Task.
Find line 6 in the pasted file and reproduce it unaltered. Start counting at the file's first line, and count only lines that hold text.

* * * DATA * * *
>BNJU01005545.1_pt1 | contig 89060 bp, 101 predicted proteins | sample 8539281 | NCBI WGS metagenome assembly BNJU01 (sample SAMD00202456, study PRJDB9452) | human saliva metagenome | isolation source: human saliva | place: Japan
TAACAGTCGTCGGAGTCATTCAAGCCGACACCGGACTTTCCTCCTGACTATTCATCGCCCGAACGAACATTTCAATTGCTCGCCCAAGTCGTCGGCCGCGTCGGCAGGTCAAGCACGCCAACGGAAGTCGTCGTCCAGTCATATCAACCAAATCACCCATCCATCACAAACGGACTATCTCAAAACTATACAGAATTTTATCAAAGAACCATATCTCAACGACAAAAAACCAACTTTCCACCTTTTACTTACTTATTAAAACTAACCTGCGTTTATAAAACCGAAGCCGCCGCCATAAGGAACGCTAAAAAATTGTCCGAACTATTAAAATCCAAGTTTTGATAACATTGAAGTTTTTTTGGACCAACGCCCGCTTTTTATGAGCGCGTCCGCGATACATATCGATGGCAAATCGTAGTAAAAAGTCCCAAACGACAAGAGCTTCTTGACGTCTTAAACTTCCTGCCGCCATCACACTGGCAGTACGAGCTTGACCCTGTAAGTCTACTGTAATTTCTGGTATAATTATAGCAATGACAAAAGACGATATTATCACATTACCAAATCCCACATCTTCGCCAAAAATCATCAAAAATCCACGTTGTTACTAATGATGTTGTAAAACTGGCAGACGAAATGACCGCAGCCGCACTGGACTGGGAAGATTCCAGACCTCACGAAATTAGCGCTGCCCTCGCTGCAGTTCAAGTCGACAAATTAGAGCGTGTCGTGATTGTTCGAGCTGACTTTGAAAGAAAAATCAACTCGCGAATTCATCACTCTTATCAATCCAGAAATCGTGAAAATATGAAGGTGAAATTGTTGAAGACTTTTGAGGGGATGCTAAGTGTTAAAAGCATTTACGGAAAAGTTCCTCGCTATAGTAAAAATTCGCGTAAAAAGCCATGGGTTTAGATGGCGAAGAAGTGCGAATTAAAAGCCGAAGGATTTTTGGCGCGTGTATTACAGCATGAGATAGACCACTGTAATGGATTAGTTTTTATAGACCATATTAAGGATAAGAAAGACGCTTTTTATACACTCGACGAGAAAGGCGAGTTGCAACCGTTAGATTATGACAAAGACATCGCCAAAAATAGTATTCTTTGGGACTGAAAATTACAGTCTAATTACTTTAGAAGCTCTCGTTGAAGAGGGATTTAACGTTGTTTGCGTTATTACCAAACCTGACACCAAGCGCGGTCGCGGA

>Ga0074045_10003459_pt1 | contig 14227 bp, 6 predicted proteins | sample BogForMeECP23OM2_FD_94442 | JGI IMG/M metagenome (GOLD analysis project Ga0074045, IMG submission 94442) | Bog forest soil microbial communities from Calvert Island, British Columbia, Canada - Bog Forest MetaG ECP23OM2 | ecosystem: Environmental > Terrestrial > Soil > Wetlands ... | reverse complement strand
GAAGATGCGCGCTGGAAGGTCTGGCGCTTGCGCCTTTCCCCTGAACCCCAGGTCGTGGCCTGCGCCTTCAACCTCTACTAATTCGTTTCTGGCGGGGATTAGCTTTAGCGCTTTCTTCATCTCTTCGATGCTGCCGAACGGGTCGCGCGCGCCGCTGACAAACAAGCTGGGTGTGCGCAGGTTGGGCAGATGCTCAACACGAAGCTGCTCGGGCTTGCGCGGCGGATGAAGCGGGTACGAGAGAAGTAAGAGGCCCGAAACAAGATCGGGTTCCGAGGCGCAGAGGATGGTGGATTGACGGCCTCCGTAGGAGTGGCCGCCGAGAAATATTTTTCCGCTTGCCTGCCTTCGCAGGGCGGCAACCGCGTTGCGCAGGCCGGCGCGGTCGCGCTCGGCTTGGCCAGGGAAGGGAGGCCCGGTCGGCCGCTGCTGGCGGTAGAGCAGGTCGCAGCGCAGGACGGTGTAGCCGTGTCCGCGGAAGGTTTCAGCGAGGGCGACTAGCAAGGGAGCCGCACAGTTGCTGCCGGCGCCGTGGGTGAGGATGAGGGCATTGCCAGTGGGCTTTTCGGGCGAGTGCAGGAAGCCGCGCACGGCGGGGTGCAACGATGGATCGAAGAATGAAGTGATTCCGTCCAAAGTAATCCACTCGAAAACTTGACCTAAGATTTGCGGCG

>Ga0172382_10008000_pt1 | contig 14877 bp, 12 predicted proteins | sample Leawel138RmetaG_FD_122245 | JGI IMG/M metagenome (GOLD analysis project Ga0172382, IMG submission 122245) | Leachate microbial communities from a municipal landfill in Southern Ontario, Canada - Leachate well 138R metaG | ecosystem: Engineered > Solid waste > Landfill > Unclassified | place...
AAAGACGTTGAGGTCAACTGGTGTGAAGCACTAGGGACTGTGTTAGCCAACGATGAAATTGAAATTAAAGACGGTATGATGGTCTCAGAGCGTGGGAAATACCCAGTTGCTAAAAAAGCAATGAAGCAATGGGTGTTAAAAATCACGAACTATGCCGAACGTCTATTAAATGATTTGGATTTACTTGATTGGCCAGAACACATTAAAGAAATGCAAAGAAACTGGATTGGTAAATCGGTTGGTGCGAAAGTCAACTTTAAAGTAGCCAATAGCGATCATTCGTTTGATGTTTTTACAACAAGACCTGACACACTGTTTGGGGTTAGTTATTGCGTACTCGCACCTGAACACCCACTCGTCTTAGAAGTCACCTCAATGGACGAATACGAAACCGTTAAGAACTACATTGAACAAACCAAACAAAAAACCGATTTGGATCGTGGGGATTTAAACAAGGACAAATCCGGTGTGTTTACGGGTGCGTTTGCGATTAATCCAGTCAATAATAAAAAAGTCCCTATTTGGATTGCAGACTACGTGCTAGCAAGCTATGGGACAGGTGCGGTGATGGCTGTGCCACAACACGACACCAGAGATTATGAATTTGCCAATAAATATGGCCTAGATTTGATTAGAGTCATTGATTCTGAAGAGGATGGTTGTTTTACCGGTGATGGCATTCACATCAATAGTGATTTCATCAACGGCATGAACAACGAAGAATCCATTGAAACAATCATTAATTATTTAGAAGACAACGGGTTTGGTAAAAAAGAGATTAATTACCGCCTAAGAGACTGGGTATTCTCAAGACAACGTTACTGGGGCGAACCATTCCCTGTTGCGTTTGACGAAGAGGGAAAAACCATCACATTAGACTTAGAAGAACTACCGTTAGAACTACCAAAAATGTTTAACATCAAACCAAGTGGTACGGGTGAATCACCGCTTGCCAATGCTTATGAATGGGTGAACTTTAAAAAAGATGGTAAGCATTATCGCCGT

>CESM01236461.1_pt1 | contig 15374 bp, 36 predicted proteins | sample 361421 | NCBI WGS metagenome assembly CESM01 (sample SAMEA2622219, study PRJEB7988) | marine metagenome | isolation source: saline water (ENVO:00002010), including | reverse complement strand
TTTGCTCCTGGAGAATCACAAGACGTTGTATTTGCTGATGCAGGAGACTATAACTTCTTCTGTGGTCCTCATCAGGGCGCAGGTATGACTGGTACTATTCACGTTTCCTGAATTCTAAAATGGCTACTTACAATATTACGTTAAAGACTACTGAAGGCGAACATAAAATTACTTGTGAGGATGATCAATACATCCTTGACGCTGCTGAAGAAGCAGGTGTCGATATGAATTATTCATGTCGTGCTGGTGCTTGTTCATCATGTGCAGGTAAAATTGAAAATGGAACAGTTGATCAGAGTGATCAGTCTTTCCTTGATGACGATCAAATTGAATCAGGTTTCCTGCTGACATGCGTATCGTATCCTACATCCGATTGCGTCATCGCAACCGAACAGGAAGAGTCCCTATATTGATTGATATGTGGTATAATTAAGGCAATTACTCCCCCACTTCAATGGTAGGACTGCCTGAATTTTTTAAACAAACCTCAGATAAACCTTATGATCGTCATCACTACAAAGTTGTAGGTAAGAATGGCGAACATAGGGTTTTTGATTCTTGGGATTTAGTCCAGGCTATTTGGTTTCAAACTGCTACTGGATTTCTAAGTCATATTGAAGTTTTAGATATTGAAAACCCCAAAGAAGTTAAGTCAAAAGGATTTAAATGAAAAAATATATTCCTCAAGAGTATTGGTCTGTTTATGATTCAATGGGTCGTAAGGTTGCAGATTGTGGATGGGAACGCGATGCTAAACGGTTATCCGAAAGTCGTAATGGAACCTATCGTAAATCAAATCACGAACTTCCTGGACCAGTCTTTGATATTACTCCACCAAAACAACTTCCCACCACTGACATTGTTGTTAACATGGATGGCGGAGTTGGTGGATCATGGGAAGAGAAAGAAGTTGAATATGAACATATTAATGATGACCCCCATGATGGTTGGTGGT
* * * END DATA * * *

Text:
AAAGACGTTGAGGTCAACTGGTGTGAAGCACTAGGGACTGTGTTAGCCAACGATGAAATTGAAATTAAAGACGGTATGATGGTCTCAGAGCGTGGGAAATACCCAGTTGCTAAAAAAGCAATGAAGCAATGGGTGTTAAAAATCACGAACTATGCCGAACGTCTATTAAATGATTTGGATTTACTTGATTGGCCAGAACACATTAAAGAAATGCAAAGAAACTGGATTGGTAAATCGGTTGGTGCGAAAGTCAACTTTAAAGTAGCCAATAGCGATCATTCGTTTGATGTTTTTACAACAAGACCTGACACACTGTTTGGGGTTAGTTATTGCGTACTCGCACCTGAACACCCACTCGTCTTAGAAGTCACCTCAATGGACGAATACGAAACCGTTAAGAACTACATTGAACAAACCAAACAAAAAACCGATTTGGATCGTGGGGATTTAAACAAGGACAAATCCGGTGTGTTTACGGGTGCGTTTGCGATTAATCCAGTCAATAATAAAAAAGTCCCTATTTGGATTGCAGACTACGTGCTAGCAAGCTATGGGACAGGTGCGGTGATGGCTGTGCCACAACACGACACCAGAGATTATGAATTTGCCAATAAATATGGCCTAGATTTGATTAGAGTCATTGATTCTGAAGAGGATGGTTGTTTTACCGGTGATGGCATTCACATCAATAGTGATTTCATCAACGGCATGAACAACGAAGAATCCATTGAAACAATCATTAATTATTTAGAAGACAACGGGTTTGGTAAAAAAGAGATTAATTACCGCCTAAGAGACTGGGTATTCTCAAGACAACGTTACTGGGGCGAACCATTCCCTGTTGCGTTTGACGAAGAGGGAAAAACCATCACATTAGACTTAGAAGAACTACCGTTAGAACTACCAAAAATGTTTAACATCAAACCAAGTGGTACGGGTGAATCACCGCTTGCCAATGCTTATGAATGGGTGAACTTTAAAAAAGATGGTAAGCATTATCGCCGT